SEVEN in ten Cypriots have not been tested for the HIV virus because they believe they are not at risk, while three in four said they would not have a relationship with an HIV-positive person, an online poll released on Thursday found.
According to the Aids Support Movement’s Christos Krasides, who presented the findings of a poll among 656 respondents in Cyprus from September to December 2016, Aids/HIV ranked second in “most alarming condition” at 19 per cent, with cancer topping the list.
Over 95 per cent of Cypriots said they know what HIV is, while all responded that they know what Aids is.
In response to “what word springs to mind when you hear the word Aids”, 44 per cent said “incurable disease” and 27 per cent “sex”.
Almost half of respondents said hearing of the HIV virus or Aids causes them concern, with 17 per cent reporting stress, while more than half said they were educated on the virus and the disease online, with only one in three reported having acquired education from school.
Seven in ten said they have never been tested for the virus because they are “not at risk”.
Asked on the possible ways of contracting the virus, 98 per cent said “unprotected sex” and 92 per cent said “blood or transfusion”.
Almost seven in ten believe there is no cure for Aids, in contrast with 19 per cent who believe the disease is curable.
Three in four said they would support their partner or a close relative or friend, if they were to find out they had contracted HIV, with 3 per cent stating they would distance themselves.
In the workplace, half said they would support an HIV-positive person, and 69 per cent claimed their attitude toward this person would be unaffected.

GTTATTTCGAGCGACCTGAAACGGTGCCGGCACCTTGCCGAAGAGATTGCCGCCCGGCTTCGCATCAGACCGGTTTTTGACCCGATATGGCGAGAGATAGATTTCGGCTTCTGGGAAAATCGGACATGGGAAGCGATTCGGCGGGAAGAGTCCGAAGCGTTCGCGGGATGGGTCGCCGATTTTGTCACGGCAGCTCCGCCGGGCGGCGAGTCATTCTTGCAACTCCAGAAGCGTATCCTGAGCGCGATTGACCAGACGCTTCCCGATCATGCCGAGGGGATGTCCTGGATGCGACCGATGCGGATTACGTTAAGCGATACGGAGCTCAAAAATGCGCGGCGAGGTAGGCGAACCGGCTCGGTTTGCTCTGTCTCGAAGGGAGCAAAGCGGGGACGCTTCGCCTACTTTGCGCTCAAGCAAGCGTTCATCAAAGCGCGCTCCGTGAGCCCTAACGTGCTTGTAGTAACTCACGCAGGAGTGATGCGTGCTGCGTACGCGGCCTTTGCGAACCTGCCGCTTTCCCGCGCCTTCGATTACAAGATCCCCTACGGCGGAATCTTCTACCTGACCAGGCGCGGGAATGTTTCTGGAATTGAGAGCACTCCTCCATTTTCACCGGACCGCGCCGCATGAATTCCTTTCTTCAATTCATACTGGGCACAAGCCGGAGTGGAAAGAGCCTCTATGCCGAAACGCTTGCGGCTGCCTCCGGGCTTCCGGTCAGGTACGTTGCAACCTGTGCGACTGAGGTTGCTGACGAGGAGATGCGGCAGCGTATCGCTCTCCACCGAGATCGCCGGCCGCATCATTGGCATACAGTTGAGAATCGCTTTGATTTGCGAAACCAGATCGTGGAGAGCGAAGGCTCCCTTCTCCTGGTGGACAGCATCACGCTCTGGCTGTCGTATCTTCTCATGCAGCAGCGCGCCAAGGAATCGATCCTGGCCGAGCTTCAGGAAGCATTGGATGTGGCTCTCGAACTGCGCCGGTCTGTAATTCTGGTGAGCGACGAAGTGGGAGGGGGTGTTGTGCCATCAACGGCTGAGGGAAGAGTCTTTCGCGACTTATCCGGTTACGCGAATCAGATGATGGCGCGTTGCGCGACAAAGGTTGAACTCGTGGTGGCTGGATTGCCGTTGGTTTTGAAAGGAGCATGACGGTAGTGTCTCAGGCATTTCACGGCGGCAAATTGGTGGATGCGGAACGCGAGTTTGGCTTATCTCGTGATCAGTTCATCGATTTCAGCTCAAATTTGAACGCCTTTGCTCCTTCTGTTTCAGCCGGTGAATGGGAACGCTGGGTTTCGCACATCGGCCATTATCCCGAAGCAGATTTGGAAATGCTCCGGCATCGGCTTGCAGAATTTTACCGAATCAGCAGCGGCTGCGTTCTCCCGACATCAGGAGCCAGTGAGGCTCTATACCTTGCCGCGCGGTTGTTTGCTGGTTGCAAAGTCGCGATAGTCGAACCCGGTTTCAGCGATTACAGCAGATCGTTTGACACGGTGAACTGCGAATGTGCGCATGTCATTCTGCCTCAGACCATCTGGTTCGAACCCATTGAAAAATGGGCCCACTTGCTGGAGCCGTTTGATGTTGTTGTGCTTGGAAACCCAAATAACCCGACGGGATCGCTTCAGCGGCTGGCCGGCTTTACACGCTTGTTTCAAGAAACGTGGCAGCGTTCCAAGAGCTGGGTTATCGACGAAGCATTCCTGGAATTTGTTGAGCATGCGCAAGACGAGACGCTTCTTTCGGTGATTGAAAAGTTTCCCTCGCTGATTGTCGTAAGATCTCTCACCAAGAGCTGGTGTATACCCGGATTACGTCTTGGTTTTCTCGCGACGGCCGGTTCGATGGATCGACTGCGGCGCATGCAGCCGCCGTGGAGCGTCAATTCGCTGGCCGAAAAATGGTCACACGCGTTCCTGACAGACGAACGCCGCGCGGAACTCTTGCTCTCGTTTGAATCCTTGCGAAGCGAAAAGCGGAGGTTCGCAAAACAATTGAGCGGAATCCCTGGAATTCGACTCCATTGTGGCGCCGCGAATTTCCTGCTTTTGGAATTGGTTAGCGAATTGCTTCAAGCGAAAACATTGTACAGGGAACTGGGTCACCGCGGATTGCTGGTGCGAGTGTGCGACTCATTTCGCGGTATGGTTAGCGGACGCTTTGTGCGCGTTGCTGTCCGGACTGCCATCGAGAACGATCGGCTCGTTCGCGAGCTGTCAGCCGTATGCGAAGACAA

Over eight in 10 of respondents said they would avoid sexual contact with an HIV carrier, whereas three in four would not enter a relationship with one.
On whether women carriers of the HIV virus can rear children, 76 per cent said they can, 5 per cent said they can’t, and 19 per cent did not know.
On the likelihood of HIV-positive pregnant women transferring the virus to the foetus, 63 per cent said the odds are “significant” and 15 per cent “minimal”.
Seven in ten respondents said they don’t know any HIV-positive people.
Speaking at the news conference on behalf of Health minister Giorgos Pamboridis, infectious disease specialist Dr Linos Hadjihannas said Cyprus has very low rates of HIV virus infections overall, but an alarming increase in new incidents has been recorded in Europe in recent years, involving mostly young gay men, as well as individuals engaging in dangerous sexual activity.
According to Hadjihannas, “prejudice, lack of education, and misunderstanding with regard to the HIV virus tend to preserve the increasing trend and obstruct effective control of the disease’s spreading”.
Europe saw over 153,000 new incidents of HIV infections in 2015, a record number since the outbreak of the Aids epidemic in the 1980s, he noted.
“Specifically, there has been a significant increase in infections between men who had sexual contact with men in western and central Europe, as well as heterosexual women in Eastern Europe,” he said.